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Covert Innsbruck decision a disservice to German department

Jackie Mirandola Mullen | Monday, January 25, 2010

Last Monday, the University announced its decision to cancel its study abroad program in Innsbruck, Austria. The facts are few and repeated; the Innsbruck program was founded in 1964 and is Notre Dame’s oldest study abroad program, over these 45 years there have been more than 1,400 student participants, it was canceled due to lack of interest and Berlin is a cultural hot-spot of prestige to which the University would much rather send its students.

As an alumna of Innsbruck, I do not support the University’s decision to cancel its most tradition-seeped program.

The city of Innsbruck itself has unique qualities that separate the Innsbruck program from nearly every other Notre Dame study abroad program. Innsbruck’s quaint valley population is approximately 120,000 — 22,000 of whom are students and academics. It is truly a university town, as it has been since the University’s founding by the Jesuits in 1669. Innsbruck’s rich theological history educated the minds of Karl Rahner and Raymund Schwager, and its continued Catholic character provides foreign students like me a community through Catholic organizations at the University.

Beyond my obvious bias to the community spirituality, and beauty of the city, I believe the decision to cancel the Innsbruck Program could cause serious problems for Notre Dame’s German Department. Innsbruck is a welcoming, small city where students feel a part of the experience and can treat the province Tirol like home. Because of this, many students who return to America apply for Fulbrights, Fulbright Teaching Assistantships, internships, jobs and other research positions in Germany or Austria. The majority of students in the past three years who have participated in these prestigious (to use a favorite word of the administration) undertakings have studied through the Innsbruck program before deciding to apply.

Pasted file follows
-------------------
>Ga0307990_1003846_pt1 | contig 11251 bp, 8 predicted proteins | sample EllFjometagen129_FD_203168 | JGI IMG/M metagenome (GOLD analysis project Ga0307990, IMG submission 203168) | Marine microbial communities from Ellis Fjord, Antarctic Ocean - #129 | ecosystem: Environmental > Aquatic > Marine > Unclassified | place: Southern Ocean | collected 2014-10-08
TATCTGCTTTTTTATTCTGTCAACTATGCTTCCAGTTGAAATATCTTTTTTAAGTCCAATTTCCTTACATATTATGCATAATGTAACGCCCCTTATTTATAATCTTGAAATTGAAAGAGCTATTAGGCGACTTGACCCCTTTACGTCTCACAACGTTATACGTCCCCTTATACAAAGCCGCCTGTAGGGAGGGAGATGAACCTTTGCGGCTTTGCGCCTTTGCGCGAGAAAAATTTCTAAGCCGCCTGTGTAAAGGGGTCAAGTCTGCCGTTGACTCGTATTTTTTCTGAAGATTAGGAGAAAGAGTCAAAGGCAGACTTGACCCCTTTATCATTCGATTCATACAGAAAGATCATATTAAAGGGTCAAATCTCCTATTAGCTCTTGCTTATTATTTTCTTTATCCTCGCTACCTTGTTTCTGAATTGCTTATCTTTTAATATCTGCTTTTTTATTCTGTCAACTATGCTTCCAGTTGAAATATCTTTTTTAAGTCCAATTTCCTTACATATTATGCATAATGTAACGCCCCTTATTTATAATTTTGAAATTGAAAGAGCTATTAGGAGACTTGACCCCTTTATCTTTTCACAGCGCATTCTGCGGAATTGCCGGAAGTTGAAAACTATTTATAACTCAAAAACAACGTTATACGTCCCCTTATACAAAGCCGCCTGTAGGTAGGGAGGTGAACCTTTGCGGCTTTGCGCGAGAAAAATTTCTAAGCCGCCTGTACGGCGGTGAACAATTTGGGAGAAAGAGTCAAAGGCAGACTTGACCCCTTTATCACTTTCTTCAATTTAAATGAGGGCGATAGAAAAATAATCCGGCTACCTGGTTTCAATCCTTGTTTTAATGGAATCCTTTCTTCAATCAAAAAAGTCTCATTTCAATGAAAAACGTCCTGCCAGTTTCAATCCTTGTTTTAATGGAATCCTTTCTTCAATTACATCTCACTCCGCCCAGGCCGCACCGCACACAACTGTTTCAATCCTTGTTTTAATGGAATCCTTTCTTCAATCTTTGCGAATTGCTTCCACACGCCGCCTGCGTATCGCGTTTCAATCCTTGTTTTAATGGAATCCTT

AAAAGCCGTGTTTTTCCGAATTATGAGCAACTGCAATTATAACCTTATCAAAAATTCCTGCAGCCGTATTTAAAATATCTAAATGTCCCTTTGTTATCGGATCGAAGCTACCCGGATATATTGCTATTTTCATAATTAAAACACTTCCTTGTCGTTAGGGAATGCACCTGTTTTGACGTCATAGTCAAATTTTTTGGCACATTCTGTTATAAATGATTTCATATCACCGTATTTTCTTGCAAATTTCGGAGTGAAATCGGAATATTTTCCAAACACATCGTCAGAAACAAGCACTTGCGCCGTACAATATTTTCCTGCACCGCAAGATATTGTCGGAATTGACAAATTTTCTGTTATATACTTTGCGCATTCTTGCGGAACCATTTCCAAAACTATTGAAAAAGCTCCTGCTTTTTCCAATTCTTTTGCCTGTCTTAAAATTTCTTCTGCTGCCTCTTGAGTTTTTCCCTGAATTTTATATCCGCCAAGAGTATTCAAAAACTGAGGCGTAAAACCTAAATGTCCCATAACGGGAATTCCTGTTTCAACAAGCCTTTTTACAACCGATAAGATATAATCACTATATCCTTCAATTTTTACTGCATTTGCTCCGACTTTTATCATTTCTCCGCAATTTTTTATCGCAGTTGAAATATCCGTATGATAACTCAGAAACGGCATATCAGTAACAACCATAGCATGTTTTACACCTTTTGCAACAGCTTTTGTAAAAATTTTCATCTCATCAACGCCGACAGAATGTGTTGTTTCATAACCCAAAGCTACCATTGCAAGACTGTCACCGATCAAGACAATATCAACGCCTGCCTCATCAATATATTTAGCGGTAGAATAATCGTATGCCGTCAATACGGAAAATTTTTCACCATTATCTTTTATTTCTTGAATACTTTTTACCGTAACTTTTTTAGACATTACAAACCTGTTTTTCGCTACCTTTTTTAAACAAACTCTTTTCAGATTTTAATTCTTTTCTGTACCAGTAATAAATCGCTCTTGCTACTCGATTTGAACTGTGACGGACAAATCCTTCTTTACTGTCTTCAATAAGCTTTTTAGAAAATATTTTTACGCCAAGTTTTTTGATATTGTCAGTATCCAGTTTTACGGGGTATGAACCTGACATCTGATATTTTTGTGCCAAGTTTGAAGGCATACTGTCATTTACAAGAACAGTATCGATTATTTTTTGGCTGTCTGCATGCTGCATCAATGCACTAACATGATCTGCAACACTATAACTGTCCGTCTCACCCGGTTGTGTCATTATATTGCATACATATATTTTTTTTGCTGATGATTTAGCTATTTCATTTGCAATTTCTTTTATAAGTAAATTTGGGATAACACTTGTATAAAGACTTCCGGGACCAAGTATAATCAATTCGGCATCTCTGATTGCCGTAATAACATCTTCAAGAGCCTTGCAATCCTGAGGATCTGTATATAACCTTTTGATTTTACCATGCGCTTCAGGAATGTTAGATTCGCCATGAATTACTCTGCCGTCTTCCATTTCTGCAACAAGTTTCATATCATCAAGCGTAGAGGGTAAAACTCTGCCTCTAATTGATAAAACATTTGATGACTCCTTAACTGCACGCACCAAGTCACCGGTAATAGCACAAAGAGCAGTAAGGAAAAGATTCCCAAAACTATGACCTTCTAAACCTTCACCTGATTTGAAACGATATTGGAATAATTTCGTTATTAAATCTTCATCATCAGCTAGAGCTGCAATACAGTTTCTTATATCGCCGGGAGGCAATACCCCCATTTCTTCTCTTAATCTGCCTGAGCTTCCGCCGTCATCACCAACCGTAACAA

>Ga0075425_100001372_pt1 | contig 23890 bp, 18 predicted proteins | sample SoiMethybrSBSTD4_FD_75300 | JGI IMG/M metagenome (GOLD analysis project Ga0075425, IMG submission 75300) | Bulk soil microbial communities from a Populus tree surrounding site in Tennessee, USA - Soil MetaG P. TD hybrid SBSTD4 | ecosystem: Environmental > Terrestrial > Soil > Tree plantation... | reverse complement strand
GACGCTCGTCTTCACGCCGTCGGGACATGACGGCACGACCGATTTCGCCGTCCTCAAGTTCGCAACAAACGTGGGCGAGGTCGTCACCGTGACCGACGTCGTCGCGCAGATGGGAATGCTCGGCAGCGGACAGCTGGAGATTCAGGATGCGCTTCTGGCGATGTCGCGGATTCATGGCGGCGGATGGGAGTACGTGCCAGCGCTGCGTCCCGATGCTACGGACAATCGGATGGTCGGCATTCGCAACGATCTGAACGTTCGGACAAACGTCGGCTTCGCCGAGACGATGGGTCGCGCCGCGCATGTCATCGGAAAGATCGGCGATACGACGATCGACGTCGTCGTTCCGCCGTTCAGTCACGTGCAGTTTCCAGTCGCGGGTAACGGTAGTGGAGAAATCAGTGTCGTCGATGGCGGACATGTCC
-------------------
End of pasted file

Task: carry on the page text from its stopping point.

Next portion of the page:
Berlin’s program could perhaps promote the same drive to return and undertake higher-level projects, yes, but the minimal interest in the program suggests that the numbers of German students to go on in such pursuits would never meet current numbers without the Innsbruck program encouraging German language development. One fact that has been ostentatiously missing from all articles and press releases is the current interest in the Berlin program; enrollment has oscillated between three and five students per year for the past three years. 

During my time in Innsbruck, I experienced academic frustrations that arose from the limitations that the Office of International Studies (OIS) places on its students. Before going to Innsbruck, I had taken German for seven years and also lived in northern Germany, setting my language at the C1 level that the European Union requires one to attain before attempting university study in a language other than your own. However, OIS allows students to take only Notre Dame-offered courses in the fall semester, which are still in German and taught by Innsbruck Professors, but are with only other Notre Dame students. Because my language was at a different level than other students, in my fall Notre Dame classes I was bored, unchallenged, frustrated — all symptoms arising from what Mr. David Younger from OIS cited as the less “demanding” academic qualities of the Innsbruck program.